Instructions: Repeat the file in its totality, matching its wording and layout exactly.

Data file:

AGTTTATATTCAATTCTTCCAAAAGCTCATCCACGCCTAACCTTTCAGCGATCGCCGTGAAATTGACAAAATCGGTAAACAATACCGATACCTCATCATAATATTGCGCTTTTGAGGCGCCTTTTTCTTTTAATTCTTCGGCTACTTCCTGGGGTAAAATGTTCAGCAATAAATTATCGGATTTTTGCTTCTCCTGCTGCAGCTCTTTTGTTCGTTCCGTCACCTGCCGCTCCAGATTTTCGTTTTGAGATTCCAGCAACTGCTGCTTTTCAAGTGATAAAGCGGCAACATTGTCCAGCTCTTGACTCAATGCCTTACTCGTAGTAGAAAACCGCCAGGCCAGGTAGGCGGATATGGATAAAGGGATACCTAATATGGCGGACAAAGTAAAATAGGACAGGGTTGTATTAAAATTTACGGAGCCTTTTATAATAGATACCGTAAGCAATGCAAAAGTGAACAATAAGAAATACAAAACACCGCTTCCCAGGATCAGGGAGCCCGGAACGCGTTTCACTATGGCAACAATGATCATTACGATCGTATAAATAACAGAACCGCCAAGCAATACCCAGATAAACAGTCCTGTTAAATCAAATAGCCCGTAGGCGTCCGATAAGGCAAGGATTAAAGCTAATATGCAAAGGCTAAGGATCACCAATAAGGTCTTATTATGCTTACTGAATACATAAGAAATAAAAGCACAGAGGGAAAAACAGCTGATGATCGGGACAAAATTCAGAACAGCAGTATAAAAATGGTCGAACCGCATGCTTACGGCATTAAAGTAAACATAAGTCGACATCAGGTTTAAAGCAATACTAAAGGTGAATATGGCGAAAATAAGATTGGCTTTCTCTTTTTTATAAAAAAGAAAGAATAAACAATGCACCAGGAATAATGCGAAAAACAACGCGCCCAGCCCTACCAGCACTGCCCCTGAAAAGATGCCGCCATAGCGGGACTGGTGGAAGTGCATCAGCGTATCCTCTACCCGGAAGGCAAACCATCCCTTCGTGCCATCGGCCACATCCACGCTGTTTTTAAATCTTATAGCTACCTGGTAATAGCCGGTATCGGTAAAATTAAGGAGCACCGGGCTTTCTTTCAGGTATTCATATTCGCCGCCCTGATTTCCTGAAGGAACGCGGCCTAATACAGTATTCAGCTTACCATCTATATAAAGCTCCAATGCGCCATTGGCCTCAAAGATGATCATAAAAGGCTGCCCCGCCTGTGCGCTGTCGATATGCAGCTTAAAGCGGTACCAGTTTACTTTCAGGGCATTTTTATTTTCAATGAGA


AGTTTATATTCAATTCTTCCAAAAGCTCATCCACGCCTAACCTTTCAGCGATCGCCGTGAAATTGACAAAATCGGTAAACAATACCGATACCTCATCATAATATTGCGCTTTTGAGGCGCCTTTTTCTTTTAATTCTTCGGCTACTTCCTGGGGTAAAATGTTCAGCAATAAATTATCGGATTTTTGCTTCTCCTGCTGCAGCTCTTTTGTTCGTTCCGTCACCTGCCGCTCCAGATTTTCGTTTTGAGATTCCAGCAACTGCTGCTTTTCAAGTGATAAAGCGGCAACATTGTCCAGCTCTTGACTCAATGCCTTACTCGTAGTAGAAAACCGCCAGGCCAGGTAGGCGGATATGGATAAAGGGATACCTAATATGGCGGACAAAGTAAAATAGGACAGGGTTGTATTAAAATTTACGGAGCCTTTTATAATAGATACCGTAAGCAATGCAAAAGTGAACAATAAGAAATACAAAACACCGCTTCCCAGGATCAGGGAGCCCGGAACGCGTTTCACTATGGCAACAATGATCATTACGATCGTATAAATAACAGAACCGCCAAGCAATACCCAGATAAACAGTCCTGTTAAATCAAATAGCCCGTAGGCGTCCGATAAGGCAAGGATTAAAGCTAATATGCAAAGGCTAAGGATCACCAATAAGGTCTTATTATGCTTACTGAATACATAAGAAATAAAAGCACAGAGGGAAAAACAGCTGATGATCGGGACAAAATTCAGAACAGCAGTATAAAAATGGTCGAACCGCATGCTTACGGCATTAAAGTAAACATAAGTCGACATCAGGTTTAAAGCAATACTAAAGGTGAATATGGCGAAAATAAGATTGGCTTTCTCTTTTTTATAAAAAAGAAAGAATAAACAATGCACCAGGAATAATGCGAAAAACAACGCGCCCAGCCCTACCAGCACTGCCCCTGAAAAGATGCCGCCATAGCGGGACTGGTGGAAGTGCATCAGCGTATCCTCTACCCGGAAGGCAAACCATCCCTTCGTGCCATCGGCCACATCCACGCTGTTTTTAAATCTTATAGCTACCTGGTAATAGCCGGTATCGGTAAAATTAAGGAGCACCGGGCTTTCTTTCAGGTATTCATATTCGCCGCCCTGATTTCCTGAAGGAACGCGGCCTAATACAGTATTCAGCTTACCATCTATATAAAGCTCCAATGCGCCATTGGCCTCAAAGATGATCATAAAAGGCTGCCCCGCCTGTGCGCTGTCGATATGCAGCTTAAAGCGGTACCAGTTTACTTTCAGGGCATTTTTATTTTCAATGAGA